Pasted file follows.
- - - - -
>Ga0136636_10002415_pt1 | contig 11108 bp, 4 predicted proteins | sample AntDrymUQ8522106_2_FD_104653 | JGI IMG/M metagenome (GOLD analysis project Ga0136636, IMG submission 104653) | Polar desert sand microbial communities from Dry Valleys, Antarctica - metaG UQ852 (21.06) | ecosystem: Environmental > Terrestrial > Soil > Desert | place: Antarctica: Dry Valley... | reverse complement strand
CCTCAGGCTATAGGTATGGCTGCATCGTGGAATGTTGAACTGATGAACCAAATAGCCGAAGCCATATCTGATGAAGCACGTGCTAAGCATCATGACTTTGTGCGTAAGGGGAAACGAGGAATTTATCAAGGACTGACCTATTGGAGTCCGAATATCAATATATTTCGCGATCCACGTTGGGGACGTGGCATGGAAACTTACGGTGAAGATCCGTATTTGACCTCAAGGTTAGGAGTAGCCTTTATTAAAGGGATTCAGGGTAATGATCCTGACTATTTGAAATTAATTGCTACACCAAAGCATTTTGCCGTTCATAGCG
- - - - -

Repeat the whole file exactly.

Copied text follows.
>Ga0136636_10002415_pt1 | contig 11108 bp, 4 predicted proteins | sample AntDrymUQ8522106_2_FD_104653 | JGI IMG/M metagenome (GOLD analysis project Ga0136636, IMG submission 104653) | Polar desert sand microbial communities from Dry Valleys, Antarctica - metaG UQ852 (21.06) | ecosystem: Environmental > Terrestrial > Soil > Desert | place: Antarctica: Dry Valley... | reverse complement strand
CCTCAGGCTATAGGTATGGCTGCATCGTGGAATGTTGAACTGATGAACCAAATAGCCGAAGCCATATCTGATGAAGCACGTGCTAAGCATCATGACTTTGTGCGTAAGGGGAAACGAGGAATTTATCAAGGACTGACCTATTGGAGTCCGAATATCAATATATTTCGCGATCCACGTTGGGGACGTGGCATGGAAACTTACGGTGAAGATCCGTATTTGACCTCAAGGTTAGGAGTAGCCTTTATTAAAGGGATTCAGGGTAATGATCCTGACTATTTGAAATTAATTGCTACACCAAAGCATTTTGCCGTTCATAGCG